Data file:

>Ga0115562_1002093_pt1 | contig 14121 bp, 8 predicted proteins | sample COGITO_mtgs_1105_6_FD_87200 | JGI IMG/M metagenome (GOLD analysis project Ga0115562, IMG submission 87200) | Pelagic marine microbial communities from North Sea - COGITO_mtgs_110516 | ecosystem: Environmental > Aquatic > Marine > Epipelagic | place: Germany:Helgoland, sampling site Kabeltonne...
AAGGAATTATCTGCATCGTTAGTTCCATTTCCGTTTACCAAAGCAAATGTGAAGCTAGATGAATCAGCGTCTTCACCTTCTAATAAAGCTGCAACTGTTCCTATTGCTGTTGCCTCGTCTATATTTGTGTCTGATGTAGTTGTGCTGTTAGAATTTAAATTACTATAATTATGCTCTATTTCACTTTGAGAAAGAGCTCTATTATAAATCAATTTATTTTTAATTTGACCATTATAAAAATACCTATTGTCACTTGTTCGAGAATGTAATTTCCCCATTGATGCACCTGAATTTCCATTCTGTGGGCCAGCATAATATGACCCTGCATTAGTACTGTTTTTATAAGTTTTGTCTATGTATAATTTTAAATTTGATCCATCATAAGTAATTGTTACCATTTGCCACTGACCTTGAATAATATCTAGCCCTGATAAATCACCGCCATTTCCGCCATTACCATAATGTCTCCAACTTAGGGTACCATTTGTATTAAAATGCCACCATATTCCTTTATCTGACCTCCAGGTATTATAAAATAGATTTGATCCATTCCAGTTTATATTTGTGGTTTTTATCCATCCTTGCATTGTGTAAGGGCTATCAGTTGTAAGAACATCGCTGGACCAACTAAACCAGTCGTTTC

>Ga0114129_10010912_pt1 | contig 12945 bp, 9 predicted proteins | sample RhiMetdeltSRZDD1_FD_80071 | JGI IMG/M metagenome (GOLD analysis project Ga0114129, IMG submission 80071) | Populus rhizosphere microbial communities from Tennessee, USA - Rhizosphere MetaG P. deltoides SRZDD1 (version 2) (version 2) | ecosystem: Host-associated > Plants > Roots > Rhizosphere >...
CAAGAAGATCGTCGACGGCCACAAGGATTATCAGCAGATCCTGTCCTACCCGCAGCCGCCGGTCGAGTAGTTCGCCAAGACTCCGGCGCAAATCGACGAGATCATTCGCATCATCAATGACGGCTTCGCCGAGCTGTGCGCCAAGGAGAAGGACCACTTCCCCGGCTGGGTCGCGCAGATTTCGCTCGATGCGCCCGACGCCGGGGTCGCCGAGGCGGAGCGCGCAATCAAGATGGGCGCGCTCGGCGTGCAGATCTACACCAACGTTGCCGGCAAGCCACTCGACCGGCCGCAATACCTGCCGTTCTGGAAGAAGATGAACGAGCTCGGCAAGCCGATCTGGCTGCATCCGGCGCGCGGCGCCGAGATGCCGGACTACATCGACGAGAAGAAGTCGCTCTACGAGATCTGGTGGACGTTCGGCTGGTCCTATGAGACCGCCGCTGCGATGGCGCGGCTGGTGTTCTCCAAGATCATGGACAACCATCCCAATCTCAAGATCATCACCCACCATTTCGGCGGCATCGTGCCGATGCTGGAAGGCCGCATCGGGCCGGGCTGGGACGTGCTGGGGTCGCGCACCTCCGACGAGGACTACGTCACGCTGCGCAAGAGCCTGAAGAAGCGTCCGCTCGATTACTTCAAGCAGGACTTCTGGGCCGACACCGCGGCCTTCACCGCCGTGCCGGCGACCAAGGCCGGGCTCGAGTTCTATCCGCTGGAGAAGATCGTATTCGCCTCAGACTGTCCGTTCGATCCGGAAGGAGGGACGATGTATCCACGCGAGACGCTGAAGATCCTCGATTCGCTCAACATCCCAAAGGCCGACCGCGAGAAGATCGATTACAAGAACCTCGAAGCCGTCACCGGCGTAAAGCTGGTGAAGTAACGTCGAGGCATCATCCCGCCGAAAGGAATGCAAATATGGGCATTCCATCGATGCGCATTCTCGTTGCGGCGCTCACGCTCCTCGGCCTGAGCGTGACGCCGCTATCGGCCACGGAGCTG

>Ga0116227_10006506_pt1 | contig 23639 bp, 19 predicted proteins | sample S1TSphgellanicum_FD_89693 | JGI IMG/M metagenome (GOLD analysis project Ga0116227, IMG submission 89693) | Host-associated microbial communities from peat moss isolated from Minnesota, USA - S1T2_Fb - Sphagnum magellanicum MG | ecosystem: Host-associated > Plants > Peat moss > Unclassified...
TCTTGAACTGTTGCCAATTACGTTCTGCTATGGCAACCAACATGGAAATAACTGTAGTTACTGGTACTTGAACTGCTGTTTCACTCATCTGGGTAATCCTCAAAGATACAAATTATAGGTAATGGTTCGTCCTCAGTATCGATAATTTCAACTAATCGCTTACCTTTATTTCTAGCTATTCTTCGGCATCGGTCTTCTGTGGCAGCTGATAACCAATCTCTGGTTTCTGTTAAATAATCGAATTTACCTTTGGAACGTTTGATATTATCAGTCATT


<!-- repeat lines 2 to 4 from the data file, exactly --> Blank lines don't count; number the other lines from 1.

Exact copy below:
AAGGAATTATCTGCATCGTTAGTTCCATTTCCGTTTACCAAAGCAAATGTGAAGCTAGATGAATCAGCGTCTTCACCTTCTAATAAAGCTGCAACTGTTCCTATTGCTGTTGCCTCGTCTATATTTGTGTCTGATGTAGTTGTGCTGTTAGAATTTAAATTACTATAATTATGCTCTATTTCACTTTGAGAAAGAGCTCTATTATAAATCAATTTATTTTTAATTTGACCATTATAAAAATACCTATTGTCACTTGTTCGAGAATGTAATTTCCCCATTGATGCACCTGAATTTCCATTCTGTGGGCCAGCATAATATGACCCTGCATTAGTACTGTTTTTATAAGTTTTGTCTATGTATAATTTTAAATTTGATCCATCATAAGTAATTGTTACCATTTGCCACTGACCTTGAATAATATCTAGCCCTGATAAATCACCGCCATTTCCGCCATTACCATAATGTCTCCAACTTAGGGTACCATTTGTATTAAAATGCCACCATATTCCTTTATCTGACCTCCAGGTATTATAAAATAGATTTGATCCATTCCAGTTTATATTTGTGGTTTTTATCCATCCTTGCATTGTGTAAGGGCTATCAGTTGTAAGAACATCGCTGGACCAACTAAACCAGTCGTTTC

>Ga0114129_10010912_pt1 | contig 12945 bp, 9 predicted proteins | sample RhiMetdeltSRZDD1_FD_80071 | JGI IMG/M metagenome (GOLD analysis project Ga0114129, IMG submission 80071) | Populus rhizosphere microbial communities from Tennessee, USA - Rhizosphere MetaG P. deltoides SRZDD1 (version 2) (version 2) | ecosystem: Host-associated > Plants > Roots > Rhizosphere >...
CAAGAAGATCGTCGACGGCCACAAGGATTATCAGCAGATCCTGTCCTACCCGCAGCCGCCGGTCGAGTAGTTCGCCAAGACTCCGGCGCAAATCGACGAGATCATTCGCATCATCAATGACGGCTTCGCCGAGCTGTGCGCCAAGGAGAAGGACCACTTCCCCGGCTGGGTCGCGCAGATTTCGCTCGATGCGCCCGACGCCGGGGTCGCCGAGGCGGAGCGCGCAATCAAGATGGGCGCGCTCGGCGTGCAGATCTACACCAACGTTGCCGGCAAGCCACTCGACCGGCCGCAATACCTGCCGTTCTGGAAGAAGATGAACGAGCTCGGCAAGCCGATCTGGCTGCATCCGGCGCGCGGCGCCGAGATGCCGGACTACATCGACGAGAAGAAGTCGCTCTACGAGATCTGGTGGACGTTCGGCTGGTCCTATGAGACCGCCGCTGCGATGGCGCGGCTGGTGTTCTCCAAGATCATGGACAACCATCCCAATCTCAAGATCATCACCCACCATTTCGGCGGCATCGTGCCGATGCTGGAAGGCCGCATCGGGCCGGGCTGGGACGTGCTGGGGTCGCGCACCTCCGACGAGGACTACGTCACGCTGCGCAAGAGCCTGAAGAAGCGTCCGCTCGATTACTTCAAGCAGGACTTCTGGGCCGACACCGCGGCCTTCACCGCCGTGCCGGCGACCAAGGCCGGGCTCGAGTTCTATCCGCTGGAGAAGATCGTATTCGCCTCAGACTGTCCGTTCGATCCGGAAGGAGGGACGATGTATCCACGCGAGACGCTGAAGATCCTCGATTCGCTCAACATCCCAAAGGCCGACCGCGAGAAGATCGATTACAAGAACCTCGAAGCCGTCACCGGCGTAAAGCTGGTGAAGTAACGTCGAGGCATCATCCCGCCGAAAGGAATGCAAATATGGGCATTCCATCGATGCGCATTCTCGTTGCGGCGCTCACGCTCCTCGGCCTGAGCGTGACGCCGCTATCGGCCACGGAGCTG